Animal Design

Cf. animal architecture, animal architects

Laidre, Mark E. ‘Animal Architecture’. Current Biology 31, no. 22 (2021): R1458–64.

Construction by Insects

The relevance is that if we want to help insects we better understand why and how they construct because they are in a positon to teach us about what might suit for their needs as well as - more conventionally - for human needs.

On types of structures and the relationship to the constuctive behaviours:

Downing, Holly. ‘Construction Behavior of Insects’. In Encyclopedia of Entomology, edited by John L. Capinera, 1035–45. Dordrecht: Springer, 2008.

Sane, Sanjay P., Sree Subha Ramaswamy, and Sreekrishna Varma Raja. ‘Insect Architecture: Structural Diversity and Behavioral Principles’. Current Opinion in Insect Science 42 (2020): 39–46.

On the interspecies impact of construction:


Marquis, Robert J., Christina S. Baer, John T. Lill, and H. George Wang. ‘The Impact of Construct Building by Caterpillars on Arthropod Colonists in a World of Climate Change’. In Caterpillars in the Middle: Tritrophic Interactions in a Changing World, edited by Robert J. Marquis and Suzanne Koptur, 509–37. Cham: Springer, 2022.

On the relationship between insect and human building:

Ireland, Tim, and Simon Garnier. ‘Architecture, Space and Information in Constructions Built by Humans and Social Insects: A Conceptual Review’. Philosophical Transactions of the Royal Society B: Biological Sciences 373, no. 1753 (2018): 20170244.

A brief overview of a special issue on insect-inspired engineering, for other examples of humans borrowing from insects:

Sane, Sanjay P. ‘Editorial Overview: Insect-Inspired Engineering: Mechanisms, Processes and Algorithms’. Current Opinion in Insect Science 42 (2020): vi–viii.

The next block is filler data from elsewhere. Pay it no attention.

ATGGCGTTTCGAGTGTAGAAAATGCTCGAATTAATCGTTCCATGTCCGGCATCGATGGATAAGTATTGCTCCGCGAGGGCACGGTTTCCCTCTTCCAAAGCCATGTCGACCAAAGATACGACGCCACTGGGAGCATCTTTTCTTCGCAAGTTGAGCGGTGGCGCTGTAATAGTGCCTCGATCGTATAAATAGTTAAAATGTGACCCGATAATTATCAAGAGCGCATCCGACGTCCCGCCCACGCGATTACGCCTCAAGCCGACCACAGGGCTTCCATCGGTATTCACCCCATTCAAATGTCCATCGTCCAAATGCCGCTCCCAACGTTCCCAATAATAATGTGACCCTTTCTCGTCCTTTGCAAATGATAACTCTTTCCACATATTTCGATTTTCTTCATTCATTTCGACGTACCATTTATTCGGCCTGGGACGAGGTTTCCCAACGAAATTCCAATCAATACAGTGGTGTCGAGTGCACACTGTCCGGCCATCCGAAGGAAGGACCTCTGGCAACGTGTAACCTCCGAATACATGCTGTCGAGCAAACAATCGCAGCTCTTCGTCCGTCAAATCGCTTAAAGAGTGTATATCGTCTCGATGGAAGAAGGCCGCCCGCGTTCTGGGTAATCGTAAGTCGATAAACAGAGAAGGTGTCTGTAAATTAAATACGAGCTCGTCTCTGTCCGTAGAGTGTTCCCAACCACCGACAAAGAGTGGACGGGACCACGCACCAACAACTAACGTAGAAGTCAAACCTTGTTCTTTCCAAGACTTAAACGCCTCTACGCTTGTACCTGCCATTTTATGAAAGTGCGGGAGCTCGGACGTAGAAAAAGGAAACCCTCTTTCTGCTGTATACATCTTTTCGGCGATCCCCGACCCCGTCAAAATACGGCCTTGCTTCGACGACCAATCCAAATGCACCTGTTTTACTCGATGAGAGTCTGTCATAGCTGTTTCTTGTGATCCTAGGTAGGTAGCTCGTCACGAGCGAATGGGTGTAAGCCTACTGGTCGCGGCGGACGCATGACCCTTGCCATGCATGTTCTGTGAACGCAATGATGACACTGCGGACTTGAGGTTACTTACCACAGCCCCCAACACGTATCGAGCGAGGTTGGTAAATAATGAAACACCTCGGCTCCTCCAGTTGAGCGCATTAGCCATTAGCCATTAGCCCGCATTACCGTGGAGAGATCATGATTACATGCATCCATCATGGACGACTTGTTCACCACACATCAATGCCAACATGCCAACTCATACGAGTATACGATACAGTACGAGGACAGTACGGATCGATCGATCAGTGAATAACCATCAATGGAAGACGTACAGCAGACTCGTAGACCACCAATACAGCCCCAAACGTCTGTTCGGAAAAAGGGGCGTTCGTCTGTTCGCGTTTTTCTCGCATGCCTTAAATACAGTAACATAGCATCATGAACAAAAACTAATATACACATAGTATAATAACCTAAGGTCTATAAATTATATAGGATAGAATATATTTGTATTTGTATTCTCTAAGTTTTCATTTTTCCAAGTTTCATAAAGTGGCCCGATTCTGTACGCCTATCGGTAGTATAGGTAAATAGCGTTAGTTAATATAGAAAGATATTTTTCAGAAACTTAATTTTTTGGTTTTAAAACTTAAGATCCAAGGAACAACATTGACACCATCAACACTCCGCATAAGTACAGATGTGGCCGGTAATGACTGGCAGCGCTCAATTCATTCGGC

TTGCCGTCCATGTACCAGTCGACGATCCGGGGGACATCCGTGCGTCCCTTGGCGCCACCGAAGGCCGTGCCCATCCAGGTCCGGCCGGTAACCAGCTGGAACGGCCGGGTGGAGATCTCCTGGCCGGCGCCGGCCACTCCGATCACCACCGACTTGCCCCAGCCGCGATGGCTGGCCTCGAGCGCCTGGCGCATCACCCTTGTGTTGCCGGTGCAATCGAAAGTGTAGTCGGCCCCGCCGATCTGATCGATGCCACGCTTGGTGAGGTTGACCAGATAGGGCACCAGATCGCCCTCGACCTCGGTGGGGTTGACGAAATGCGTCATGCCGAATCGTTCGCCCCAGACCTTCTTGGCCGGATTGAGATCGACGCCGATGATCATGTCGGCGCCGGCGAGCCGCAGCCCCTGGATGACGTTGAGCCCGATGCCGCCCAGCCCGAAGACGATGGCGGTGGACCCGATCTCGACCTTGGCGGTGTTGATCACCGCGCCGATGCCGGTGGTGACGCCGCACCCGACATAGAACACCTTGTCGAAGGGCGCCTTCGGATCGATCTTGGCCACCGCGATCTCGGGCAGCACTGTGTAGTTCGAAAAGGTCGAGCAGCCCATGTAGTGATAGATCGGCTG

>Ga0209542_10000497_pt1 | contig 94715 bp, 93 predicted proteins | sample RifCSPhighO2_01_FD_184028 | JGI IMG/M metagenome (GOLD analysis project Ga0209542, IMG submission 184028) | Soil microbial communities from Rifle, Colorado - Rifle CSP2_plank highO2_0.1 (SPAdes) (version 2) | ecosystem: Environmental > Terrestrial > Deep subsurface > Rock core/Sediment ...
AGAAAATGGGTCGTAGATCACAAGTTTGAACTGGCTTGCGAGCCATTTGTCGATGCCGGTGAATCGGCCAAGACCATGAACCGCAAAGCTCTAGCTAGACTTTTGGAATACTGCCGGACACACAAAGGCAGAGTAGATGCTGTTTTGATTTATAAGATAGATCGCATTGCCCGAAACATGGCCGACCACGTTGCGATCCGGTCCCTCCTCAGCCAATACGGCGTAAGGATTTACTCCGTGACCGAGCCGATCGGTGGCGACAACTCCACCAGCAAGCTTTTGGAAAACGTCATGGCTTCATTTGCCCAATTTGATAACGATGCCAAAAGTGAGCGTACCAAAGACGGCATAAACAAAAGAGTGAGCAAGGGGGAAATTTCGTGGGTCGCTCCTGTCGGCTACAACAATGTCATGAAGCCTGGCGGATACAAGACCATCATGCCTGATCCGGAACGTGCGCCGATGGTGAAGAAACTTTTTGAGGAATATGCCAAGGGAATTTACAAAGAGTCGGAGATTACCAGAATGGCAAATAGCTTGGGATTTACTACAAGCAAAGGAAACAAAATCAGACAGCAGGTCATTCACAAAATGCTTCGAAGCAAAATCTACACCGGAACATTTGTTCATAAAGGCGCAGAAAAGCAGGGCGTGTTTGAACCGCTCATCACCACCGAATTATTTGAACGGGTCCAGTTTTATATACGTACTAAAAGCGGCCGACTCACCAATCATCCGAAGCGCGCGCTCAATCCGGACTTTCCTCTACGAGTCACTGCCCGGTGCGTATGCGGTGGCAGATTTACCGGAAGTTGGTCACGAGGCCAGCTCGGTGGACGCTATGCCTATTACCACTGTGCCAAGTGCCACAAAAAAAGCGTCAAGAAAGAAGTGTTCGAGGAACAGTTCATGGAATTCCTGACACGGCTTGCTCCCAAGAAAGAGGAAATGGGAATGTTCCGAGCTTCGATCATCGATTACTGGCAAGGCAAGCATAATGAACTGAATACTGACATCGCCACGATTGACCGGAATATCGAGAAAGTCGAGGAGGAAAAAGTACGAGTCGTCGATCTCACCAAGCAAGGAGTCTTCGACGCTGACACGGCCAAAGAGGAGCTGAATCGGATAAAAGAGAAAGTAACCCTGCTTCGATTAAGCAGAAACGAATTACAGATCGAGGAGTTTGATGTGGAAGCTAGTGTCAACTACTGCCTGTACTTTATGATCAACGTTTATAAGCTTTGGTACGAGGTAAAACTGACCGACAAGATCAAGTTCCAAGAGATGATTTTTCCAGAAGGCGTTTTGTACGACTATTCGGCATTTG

Decorator Crab

"A decorator crab is another arthropod. It dresses up in sponge—encourages sponge to grow on its body surface, often producing specialized hooks on its body to attach the extra material. It does this far more completely than the hermit crabs who use anemones. A hermit climbs inside a snail shell and adds some anemones to the outside. A decorator crab uses its own body, its own shell, as a setting for the arrangement of other life. Often its bodily arboretum contains not just sponge but corals and other cnidarians. These are all stationary forms—and inedible ones, from most points of view. The crab is protecting itself. The decoration provides a combination of concealment and discouragement to many hunters, especially to an octopus."

Godfrey-Smith, Peter. Metazoa: Animal Life and the Birth of the Mind. New York: Farrar, Straus and Giroux, 2020.

Decorator Crab

Design principles of nests. Relevant to Design Interspecies Design

Jessel, Hadass R., Sagi Chen, Shmuel Osovski, Sol Efroni, Daniel Rittel, and Ido Bachelet. “Design Principles of Biologically Fabricated Avian Nests.” Scientific Reports 9, no. 1 (2019): 1–9.

Jessel, Hadass R., Lior Aharoni, Sol Efroni, and Ido Bachelet. “A Modeling Algorithm for Exploring the Architecture and Construction of Bird Nests.” Scientific Reports 9, no. 1 (2019): 14772.


Dobraszczyk, Paul. Animal Architecture: Beasts, Buildings and Us. London: Reaktion Books, 2023.

Bejan, Adrian, and J. Peder Zane. Design in Nature: How the Constructal Law Governs Evolution in Biology, Physics, Technology, and Social Organizations. New York: Doubleday, 2012.

Dodington, Edward M. How to Design with the Animal: Lessons in Cross-Species Architecture and Design. Houston: Indepently published, 2013.

Gould, James L., and Carol Grant Gould. Animal Architects: Building and the Evolution of Intelligence. New York: Basic Books, 2007.

Hansell, Michael H. Built by Animals: The Natural History of Animal Architecture. Oxford: Oxford University Press, 2009.